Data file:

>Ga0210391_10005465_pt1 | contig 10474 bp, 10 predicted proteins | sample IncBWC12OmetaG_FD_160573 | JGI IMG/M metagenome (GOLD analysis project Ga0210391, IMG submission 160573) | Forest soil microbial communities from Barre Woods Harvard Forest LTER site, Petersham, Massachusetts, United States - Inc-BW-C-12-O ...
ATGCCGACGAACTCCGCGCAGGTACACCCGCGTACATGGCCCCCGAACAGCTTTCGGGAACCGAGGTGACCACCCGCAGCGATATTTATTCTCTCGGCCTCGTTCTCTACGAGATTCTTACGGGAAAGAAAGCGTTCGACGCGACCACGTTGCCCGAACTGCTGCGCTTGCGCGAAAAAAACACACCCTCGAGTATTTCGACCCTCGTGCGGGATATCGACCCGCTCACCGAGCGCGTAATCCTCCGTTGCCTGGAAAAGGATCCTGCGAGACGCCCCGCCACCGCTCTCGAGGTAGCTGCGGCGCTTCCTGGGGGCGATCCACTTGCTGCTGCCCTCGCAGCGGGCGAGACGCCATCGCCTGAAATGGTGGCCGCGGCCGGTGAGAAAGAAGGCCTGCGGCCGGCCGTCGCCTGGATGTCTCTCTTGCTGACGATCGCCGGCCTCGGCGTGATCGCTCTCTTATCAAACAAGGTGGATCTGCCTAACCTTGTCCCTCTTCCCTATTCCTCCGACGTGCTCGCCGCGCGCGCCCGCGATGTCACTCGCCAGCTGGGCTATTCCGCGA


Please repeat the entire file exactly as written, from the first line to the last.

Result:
>Ga0210391_10005465_pt1 | contig 10474 bp, 10 predicted proteins | sample IncBWC12OmetaG_FD_160573 | JGI IMG/M metagenome (GOLD analysis project Ga0210391, IMG submission 160573) | Forest soil microbial communities from Barre Woods Harvard Forest LTER site, Petersham, Massachusetts, United States - Inc-BW-C-12-O ...
ATGCCGACGAACTCCGCGCAGGTACACCCGCGTACATGGCCCCCGAACAGCTTTCGGGAACCGAGGTGACCACCCGCAGCGATATTTATTCTCTCGGCCTCGTTCTCTACGAGATTCTTACGGGAAAGAAAGCGTTCGACGCGACCACGTTGCCCGAACTGCTGCGCTTGCGCGAAAAAAACACACCCTCGAGTATTTCGACCCTCGTGCGGGATATCGACCCGCTCACCGAGCGCGTAATCCTCCGTTGCCTGGAAAAGGATCCTGCGAGACGCCCCGCCACCGCTCTCGAGGTAGCTGCGGCGCTTCCTGGGGGCGATCCACTTGCTGCTGCCCTCGCAGCGGGCGAGACGCCATCGCCTGAAATGGTGGCCGCGGCCGGTGAGAAAGAAGGCCTGCGGCCGGCCGTCGCCTGGATGTCTCTCTTGCTGACGATCGCCGGCCTCGGCGTGATCGCTCTCTTATCAAACAAGGTGGATCTGCCTAACCTTGTCCCTCTTCCCTATTCCTCCGACGTGCTCGCCGCGCGCGCCCGCGATGTCACTCGCCAGCTGGGCTATTCCGCGA